Find the Right Software Partner
Partnership with a software company, as opposed to building in-house solutions, lets you take advantage of the expertise gained by the industry and by early adopters. Save yourself time by letting others work out the bugs and find the best practices from trial and error. A vendor software solution also frees up your internal resources to focus on other things - like design and winning new business. Choose the right partner, one not too focused on gaming engines or consumer applications that understands the key ways to integrate VR into your workflow so that the software will continue to evolve with the industry and not require major investment from your development team. Ensuring you have the right software solution is key to driving usage and experimentation in your company so take your time up front to assess the options. It can be a daunting task, so break it down by ensuring the solution will fit each stage of your workflow.
Analyze Your Workflow
Breaking your workflow down into the key parts that go into creating a presentation - authoring, presenting/sharing and iterating can be a good way to assess VR software to make sure it’s a fit with your workflow - and is something that will get used regularly:
The key to choosing the right software for using VR in architecture is to choose something that works with the programs you already use. Your design team will be unlikely to take on VR if it is an entirely separate design process, so choose something that can work with your CAD programs and translate them to VR. And since architecture is about presenting construction that doesn’t exist yet, it’s important to avoid software that is driven primarily by 360-photography. Photos are a fantastic way to capture completed spaces for your portfolio and project documentation, and your chosen solution should be able to work with them, but avoid programs for which photography is the main driver of innovation.
Presenting and Sharing
Your hard work to create accurate, immersive VR renderings can help your team spot problems and review for design solutions - but if we’re talking honestly about the effective use of VR for architecture, we’re talking about how to win business and impress clients through strong presentations. As we noted above regarding the lessons learned by early adopters, getting clients comfortable enough in VR to see the detail you’ve created is key to their experience. Look for software that lets you see where your clients are looking, and to guide and re-focus viewers as needed. You’ll also want something that lets you present remotely - and that means software that treats both headset and online presentations as premier experiences. You won’t always have someone in a headset, if a stakeholder is at a distance so you’ll want to try out a browser-based version of the experience too.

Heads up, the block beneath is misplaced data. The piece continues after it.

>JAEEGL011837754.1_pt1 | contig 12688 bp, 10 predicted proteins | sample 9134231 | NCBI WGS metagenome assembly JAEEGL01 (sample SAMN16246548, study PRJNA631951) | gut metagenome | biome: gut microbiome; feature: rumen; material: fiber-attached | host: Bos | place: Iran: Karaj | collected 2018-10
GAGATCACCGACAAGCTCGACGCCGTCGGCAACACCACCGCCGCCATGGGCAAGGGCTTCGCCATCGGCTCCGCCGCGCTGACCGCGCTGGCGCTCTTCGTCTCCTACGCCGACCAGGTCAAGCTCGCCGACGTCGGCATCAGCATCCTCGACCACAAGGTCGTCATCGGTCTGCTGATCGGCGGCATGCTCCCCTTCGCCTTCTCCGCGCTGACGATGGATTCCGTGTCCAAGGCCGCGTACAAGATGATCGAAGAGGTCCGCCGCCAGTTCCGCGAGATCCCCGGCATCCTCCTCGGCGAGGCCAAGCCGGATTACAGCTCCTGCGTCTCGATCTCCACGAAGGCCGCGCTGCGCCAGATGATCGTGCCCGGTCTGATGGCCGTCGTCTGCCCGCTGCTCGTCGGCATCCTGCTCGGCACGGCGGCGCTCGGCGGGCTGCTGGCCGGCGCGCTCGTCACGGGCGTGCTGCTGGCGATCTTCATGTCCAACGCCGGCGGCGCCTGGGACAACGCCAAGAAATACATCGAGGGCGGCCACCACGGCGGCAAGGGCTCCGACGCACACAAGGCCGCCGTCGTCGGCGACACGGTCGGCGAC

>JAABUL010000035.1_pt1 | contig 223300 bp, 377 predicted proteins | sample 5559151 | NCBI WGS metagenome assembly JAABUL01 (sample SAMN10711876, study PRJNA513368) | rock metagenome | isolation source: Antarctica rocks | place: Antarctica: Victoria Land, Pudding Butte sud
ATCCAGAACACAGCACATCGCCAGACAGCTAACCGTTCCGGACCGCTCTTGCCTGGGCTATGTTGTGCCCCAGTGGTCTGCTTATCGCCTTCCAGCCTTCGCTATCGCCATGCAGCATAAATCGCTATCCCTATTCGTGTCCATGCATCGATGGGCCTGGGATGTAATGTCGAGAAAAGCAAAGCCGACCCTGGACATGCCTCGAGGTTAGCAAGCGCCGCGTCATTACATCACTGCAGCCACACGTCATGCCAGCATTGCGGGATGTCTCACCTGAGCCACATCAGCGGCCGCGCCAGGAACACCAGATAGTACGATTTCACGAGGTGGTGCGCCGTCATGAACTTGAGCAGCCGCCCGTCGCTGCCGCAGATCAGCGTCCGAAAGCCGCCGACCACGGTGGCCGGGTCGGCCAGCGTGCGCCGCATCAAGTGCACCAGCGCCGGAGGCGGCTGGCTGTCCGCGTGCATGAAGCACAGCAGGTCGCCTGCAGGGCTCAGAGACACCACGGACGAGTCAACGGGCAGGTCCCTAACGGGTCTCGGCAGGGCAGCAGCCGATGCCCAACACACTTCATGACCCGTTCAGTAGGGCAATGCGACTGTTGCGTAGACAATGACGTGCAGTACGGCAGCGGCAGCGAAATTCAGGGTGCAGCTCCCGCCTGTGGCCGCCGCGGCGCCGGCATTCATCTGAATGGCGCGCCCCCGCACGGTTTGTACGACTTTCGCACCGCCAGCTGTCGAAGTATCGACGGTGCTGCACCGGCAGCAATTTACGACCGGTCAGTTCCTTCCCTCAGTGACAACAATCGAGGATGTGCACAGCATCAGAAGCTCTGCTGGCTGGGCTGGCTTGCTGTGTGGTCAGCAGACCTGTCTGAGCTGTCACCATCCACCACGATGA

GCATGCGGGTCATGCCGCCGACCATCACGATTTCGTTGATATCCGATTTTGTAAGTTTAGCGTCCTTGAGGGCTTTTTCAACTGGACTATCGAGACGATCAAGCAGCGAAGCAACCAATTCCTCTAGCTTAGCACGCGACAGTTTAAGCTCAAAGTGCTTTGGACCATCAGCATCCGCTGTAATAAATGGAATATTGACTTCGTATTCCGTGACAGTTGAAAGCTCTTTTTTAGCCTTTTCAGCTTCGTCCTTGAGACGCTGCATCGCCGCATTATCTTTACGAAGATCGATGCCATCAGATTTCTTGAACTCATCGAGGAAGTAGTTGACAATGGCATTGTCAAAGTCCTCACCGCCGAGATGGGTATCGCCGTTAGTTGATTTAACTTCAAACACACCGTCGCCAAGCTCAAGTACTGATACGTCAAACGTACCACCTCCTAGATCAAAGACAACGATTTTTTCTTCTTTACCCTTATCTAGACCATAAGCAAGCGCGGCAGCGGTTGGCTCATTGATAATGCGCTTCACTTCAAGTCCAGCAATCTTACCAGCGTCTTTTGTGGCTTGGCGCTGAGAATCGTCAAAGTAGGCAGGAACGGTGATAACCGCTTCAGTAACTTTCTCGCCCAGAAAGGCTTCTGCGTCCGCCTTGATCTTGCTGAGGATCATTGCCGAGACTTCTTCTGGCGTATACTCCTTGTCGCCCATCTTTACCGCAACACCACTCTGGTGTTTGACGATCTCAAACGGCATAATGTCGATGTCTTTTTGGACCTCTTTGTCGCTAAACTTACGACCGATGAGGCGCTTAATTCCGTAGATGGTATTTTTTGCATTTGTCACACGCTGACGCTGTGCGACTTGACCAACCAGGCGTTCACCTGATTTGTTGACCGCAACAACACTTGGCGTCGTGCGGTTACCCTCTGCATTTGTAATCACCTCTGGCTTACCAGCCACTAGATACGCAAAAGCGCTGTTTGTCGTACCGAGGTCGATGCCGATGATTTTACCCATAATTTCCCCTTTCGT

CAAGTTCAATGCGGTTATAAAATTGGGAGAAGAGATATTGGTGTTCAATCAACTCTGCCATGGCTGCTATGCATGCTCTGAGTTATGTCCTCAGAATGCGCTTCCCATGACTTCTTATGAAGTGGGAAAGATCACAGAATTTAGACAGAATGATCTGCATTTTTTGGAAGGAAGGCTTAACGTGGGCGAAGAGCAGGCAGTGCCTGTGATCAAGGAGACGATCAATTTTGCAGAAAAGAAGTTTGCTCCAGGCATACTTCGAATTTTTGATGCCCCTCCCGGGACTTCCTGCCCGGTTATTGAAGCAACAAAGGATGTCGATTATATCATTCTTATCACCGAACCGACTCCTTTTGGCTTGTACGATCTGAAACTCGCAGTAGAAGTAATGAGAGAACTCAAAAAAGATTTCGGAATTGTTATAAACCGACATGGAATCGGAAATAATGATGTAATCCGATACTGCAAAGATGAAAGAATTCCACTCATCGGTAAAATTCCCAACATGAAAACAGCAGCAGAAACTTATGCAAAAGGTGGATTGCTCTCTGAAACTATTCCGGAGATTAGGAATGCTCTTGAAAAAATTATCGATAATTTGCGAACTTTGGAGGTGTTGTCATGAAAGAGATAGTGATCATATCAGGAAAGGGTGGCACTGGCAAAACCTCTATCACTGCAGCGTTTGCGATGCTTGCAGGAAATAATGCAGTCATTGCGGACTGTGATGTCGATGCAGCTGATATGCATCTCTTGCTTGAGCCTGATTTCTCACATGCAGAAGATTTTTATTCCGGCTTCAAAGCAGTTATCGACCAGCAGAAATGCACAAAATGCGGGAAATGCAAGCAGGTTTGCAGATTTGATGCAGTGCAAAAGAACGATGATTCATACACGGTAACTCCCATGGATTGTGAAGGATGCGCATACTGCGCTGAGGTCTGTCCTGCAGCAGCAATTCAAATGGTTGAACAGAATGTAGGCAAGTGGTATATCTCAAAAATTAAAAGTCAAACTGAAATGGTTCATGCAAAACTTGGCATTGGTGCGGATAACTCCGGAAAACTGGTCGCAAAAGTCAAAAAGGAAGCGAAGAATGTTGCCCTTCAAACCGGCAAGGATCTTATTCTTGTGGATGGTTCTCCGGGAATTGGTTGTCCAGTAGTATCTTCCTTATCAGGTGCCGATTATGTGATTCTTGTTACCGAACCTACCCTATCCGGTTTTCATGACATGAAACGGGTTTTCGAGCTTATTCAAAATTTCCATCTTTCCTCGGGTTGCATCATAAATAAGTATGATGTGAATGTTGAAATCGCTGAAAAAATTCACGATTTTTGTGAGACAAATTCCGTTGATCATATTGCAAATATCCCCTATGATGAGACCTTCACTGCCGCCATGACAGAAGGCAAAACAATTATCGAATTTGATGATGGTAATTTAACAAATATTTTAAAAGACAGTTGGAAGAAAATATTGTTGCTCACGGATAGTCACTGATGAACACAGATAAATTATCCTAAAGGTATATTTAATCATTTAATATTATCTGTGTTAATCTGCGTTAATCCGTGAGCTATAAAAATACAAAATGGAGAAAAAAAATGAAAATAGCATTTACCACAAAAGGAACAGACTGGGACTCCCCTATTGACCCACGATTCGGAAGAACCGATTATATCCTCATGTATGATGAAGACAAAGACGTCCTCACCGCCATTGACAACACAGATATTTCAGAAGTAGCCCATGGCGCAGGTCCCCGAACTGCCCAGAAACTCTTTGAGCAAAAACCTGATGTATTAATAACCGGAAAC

But what about presentations that aren’t one to one - what about events or tradeshows? Can the software accommodate shows where you may not always have someone in headset triggering the experience? How long does it take to learn the navigation of the scene? All of these will be important factors to you as you choose the right software solution.
Another part of presenting is about sharing your finished design first with your clients and later on your website or as part of pitches. So knowing how you can share the projects, and how they can be compatible with your website or social presence is also important.
VR is great for reviewing projects and doublechecking with your team.
Iteration and Feedback
If you’re presenting your designs increasingly in VR, and receiving feedback from clients in the context of VR projects, you’ll want a software tool that can capture feedback, so be sure to check that tools for capturing it are available - whether markup of scenes or the ability to make voice or text notations to designers after checking in with a client. And, as you work with your team, you’ll want something that works the way you do - something that allows you to replace a scene or a link without re-rendering the whole project.
Appoint an Internal VR Champion
The number of people with “VR” in their job title working at architecture and design firms has grown significantly from 2016, partly because firms recognize the need to appoint a champion to make a new technology an integrated part of daily practice. Some of our early clients adopted Yulio VR because a new employee at the firm took the time to research it and become a champion. Still more architects are about to graduate with VR portfolios and experience, as the curriculum in architectural programs moves to modernize and show students the possibilities. Find someone in your organization with an interest in technology, or a newer higher without a full work load yet and get them to learn the new software and its possibilities, and then teach what they learned to a wide group of people—designers, business development and marketing staff so that everyone will understand the potential of the tool. Set VR goals, such as one presentation per week using the tool to fully drive adoption.
And, get the champion to outline what parts of VR and what ‘next tasks’ will be necessary in each area where your firm could be using VR - is it for internal design, a certain ‘level’ of client presentation or for marketing?
Getting Started with VR in Your Firm
It can be overwhelming to look at all of the options for VR hardware, software, design integrations and uses, so for those looking to get started, we typically recommend a simple approach:
- Appoint a VR owner who will evaluate your options and drive internal adoption
- Determine which design software is a ‘must’ for compatibility
- Ensure the software you’re looking at meets your criteria for authoring and presenting
- Test out a solution that fits with a few software seats that go to beta testers in your organization
- Have them create projects at different levels of fidelity
- Evaluate after 30-days and roll out to more users
- Roll out to more users with assigned, specific project goals
VR is an ideal partner for architects - it is the window on that which doesn’t yet exist yet, and can be the means of translating design from a vision to a reality. By following your existing workflow and identifying how you wish to use VR to communicate internally, with clients, and to attract more clients you can end up creating a workable window onto your vision.